Description Of Loss in The Black Cat

March 18, 2021 by Essay Writer

Poe’s Interpretation of Loss

“The Black Cat” by Edgar Allan Poe is a very dark and violent short story that contains many different types of loss. The story is narrated by the main character as we observe him sharing events form his past that eventually lead to his demise. Reading from the main characters’ point of view, we are able to grasp a deeper insight into his eventual unstable mind. There are several instances that due to his loss of mental state, consequently result in the loss of people and possessions close to him. It all starts when he abuses and kills his favorite pet, a black cat called Pluto. Then later that night, he loses his house and all of its possessions in an unexplainable house fire. Then lastly, he murders his innocent wife. The combination of these events were a direct result of him losing his mind. Therefore, not only does he physically lose his cat, house, and wife, but he also loses his emotional state of mind.

From the very beginning the narrator reveals to the readers certain events that have occurred in the past that “have terrified, have tortured, have destroyed” him (Poe 395). Immediately, we can see that due to the severity of these events, he has changed. Overtime, he has become this unrecognizable person, causing him to lose his old, normal identity.

His caring character can also be seen in his love for animals. Together with his wife, they own many different pets, including a black cat called Pluto. He describes his relationship with Pluto to be very affectionate as they adored each other’s company. However, as the story progresses, we begin to see a change in the narrator as he becomes more moody and ill-tempered. He also mentions alcohol to also play a factor in his declining mental state. When the narrator returns from a drunken night out, he tries to pick up a scared Pluto, and in doing so Pluto scratches him. In retaliation, the narrator cuts one of Pluto’s eyes out. As a result, the narrators “original soul seemed, at once, to take flight from [his] body; and a more fiendish malevolence, gin-natured, thrilled every fiber of [his] frame” (Poe 696). This horrifying reaction to Pluto’s harmless scratch is not only the beginning of the narrators many terrible acts, but also the start of his mental deterioration.

As the story continues, the narrator’s actions become increasingly terrible. After his cat recovered from his eye incident, the narrator commits the insidious act of killing him, what makes this ever more disturbing is that the narrator acknowledges that the cat didn’t deserve this cruel end to his life. Even though the narrator knows that what he is doing is wrong, he still continued on with killing innocent Pluto. Again, this shows how mentally unstable the narrator has become as he clearly has lost the ability to care for others.

Another form of loss that he suffers is on the same day he killed his cat, his house burns down. This leaves him and his wife homeless with all their possessions lost in the fire. Strangely, only one wall still stood up after the fire. This wall contained a slightly raised image of a gigantic cat with a rope around its neck. Seeking this image on the wall troubles the narrator as he believe it’s related to the incident with Pluto. As it is not how the fire started, one could say the narrator lost his house as a result of karma for killing his cat.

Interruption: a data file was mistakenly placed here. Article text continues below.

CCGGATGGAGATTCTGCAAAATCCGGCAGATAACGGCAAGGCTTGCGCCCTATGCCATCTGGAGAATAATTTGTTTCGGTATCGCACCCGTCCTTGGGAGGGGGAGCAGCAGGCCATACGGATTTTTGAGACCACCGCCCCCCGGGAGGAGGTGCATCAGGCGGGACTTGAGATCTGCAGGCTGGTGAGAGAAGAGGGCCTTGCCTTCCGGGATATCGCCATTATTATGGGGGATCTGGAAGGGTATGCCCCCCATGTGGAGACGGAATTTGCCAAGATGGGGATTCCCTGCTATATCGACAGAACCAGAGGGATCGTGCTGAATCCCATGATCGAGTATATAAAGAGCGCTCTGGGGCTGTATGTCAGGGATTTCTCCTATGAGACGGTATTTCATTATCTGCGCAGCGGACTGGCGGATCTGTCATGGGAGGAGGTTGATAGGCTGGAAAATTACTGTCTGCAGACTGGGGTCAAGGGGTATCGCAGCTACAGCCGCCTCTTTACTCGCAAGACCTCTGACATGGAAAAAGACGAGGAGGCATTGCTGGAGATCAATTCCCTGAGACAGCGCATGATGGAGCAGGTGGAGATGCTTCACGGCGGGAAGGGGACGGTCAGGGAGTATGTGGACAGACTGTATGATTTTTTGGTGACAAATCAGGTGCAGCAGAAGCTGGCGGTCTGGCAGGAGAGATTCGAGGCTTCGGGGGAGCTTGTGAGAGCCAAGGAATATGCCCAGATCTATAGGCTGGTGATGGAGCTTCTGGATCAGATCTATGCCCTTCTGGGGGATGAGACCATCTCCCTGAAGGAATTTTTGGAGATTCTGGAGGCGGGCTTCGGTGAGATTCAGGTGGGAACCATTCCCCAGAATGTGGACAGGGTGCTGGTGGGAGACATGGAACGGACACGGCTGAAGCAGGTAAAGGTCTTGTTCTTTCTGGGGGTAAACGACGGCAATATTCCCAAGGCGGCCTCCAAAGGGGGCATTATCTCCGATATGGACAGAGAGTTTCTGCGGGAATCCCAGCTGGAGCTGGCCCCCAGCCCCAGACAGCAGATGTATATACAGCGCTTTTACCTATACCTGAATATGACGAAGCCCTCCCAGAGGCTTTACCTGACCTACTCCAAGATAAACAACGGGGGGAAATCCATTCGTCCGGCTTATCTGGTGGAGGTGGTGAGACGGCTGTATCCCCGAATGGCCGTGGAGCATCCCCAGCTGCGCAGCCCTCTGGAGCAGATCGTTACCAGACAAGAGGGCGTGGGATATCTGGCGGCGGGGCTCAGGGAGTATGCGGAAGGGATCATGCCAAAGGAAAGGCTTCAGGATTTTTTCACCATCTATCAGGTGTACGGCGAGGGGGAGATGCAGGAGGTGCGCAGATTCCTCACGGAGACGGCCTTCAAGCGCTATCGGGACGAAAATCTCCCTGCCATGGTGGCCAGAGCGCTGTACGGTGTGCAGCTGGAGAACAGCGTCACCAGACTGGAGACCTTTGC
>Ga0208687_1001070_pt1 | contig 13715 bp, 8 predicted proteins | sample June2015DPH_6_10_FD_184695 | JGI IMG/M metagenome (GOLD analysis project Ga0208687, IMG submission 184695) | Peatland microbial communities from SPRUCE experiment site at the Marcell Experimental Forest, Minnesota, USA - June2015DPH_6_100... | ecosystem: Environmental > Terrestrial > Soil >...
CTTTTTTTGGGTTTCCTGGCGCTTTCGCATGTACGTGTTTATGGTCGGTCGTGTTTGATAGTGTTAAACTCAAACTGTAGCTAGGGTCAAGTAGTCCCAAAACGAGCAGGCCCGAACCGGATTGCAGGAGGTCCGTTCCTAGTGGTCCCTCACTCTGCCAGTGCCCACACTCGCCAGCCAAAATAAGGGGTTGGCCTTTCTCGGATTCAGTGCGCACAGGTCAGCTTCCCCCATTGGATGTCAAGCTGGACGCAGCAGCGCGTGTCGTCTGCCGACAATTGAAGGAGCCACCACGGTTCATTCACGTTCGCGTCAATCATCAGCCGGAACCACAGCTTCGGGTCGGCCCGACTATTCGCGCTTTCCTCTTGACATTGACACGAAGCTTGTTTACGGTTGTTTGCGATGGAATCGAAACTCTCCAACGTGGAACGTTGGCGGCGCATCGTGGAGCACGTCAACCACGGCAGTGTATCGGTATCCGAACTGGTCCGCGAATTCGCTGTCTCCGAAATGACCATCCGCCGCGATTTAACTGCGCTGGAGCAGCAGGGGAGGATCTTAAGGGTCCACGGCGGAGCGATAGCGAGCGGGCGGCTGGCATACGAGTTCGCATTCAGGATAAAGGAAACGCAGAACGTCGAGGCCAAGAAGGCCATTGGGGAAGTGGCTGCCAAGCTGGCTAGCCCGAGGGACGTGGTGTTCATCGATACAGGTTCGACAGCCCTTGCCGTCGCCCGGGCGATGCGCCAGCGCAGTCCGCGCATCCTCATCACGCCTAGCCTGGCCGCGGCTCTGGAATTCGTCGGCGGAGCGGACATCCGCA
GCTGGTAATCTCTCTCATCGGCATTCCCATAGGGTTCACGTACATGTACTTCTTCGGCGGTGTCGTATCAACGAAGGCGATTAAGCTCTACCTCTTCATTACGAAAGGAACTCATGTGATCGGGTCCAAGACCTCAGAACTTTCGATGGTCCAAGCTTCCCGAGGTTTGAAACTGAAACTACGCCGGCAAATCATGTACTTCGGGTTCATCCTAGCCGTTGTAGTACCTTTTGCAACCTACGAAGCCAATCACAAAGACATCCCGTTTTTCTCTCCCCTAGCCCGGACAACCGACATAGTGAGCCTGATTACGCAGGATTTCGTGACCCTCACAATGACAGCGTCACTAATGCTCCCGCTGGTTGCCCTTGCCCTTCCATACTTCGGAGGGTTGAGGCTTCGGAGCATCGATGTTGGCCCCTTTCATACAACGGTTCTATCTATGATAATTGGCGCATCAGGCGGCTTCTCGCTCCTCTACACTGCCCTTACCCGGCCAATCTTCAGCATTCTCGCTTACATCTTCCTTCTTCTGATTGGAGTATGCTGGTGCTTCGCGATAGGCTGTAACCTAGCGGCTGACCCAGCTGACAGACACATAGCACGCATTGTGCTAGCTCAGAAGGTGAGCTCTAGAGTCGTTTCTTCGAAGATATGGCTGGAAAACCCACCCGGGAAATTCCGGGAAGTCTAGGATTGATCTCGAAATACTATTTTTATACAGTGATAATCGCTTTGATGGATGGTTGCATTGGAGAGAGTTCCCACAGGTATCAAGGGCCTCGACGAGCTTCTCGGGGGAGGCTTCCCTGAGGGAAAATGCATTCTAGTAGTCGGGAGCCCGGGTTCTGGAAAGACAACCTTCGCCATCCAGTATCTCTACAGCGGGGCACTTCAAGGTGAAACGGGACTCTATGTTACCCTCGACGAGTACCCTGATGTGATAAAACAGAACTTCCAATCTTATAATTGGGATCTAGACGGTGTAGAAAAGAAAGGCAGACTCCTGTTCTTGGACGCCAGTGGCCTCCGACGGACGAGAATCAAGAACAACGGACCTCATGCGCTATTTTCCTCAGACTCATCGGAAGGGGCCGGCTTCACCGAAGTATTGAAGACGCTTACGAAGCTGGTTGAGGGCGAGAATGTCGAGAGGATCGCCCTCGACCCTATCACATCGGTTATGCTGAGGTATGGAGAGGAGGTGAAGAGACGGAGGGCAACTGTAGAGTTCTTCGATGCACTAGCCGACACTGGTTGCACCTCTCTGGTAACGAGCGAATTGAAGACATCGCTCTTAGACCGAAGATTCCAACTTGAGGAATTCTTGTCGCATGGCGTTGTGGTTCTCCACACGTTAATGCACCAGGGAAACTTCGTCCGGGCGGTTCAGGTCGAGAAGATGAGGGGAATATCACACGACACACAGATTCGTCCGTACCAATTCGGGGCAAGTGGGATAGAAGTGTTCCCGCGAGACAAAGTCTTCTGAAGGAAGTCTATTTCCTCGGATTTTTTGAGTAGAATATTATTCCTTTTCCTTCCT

After the events of the house fire, the narrator finds and befriends another black cat on a drunken night out. This cat looks very similar to Pluto, but it initially doesn’t bother the narrator as he takes the cat home with him. The next day however, the narrator notices this cat only has one eye just like Pluto. Seeing this similarity between this cat and Pluto causes the narrator to avoid it as much as he could as it reminded him of the terrible things he did to Pluto. However, the cat would never leave the narrators side, constantly following him around and pining for his affection. One day, the narrator along with his wife head down to the cellar. The cat also followed them, and out of pure frustration towards this new cat, the narrator picks up and axe and swings it towards the cat in an attempt to kill it. His wife tries to stop him but in doing so, enrages the narrator even more as he then swings the axe at her, ultimately killing her. His reaction to what he had just committed again reiterates how unstable his mind is, as his first thought after he murders her is to conceal his wife’s body. A typical, normal reaction would show at least some sort of remorse, but as we saw earlier in the incident with Pluto, he lost that ability to feel those types of emotions. Instead, “evil thoughts became [his] sole intimates, the darkest and most evil thoughts” (Poe 699).

Analyzing these terrible events that were caused by the narrator, one can see how he loses his mental state. As the buildup of these events continued to result in crueler outcomes, he also gradually loses his mentality with each event. In the end, it results in the narrator losing his mind altogether. He also loses his identity and who he once was because before all of these events, he was said to be a caring and gentle person. And lastly, he loses everyone and everything in his life as is wife and cat are murdered and his house along with all of his possessions burnt down in a fire.

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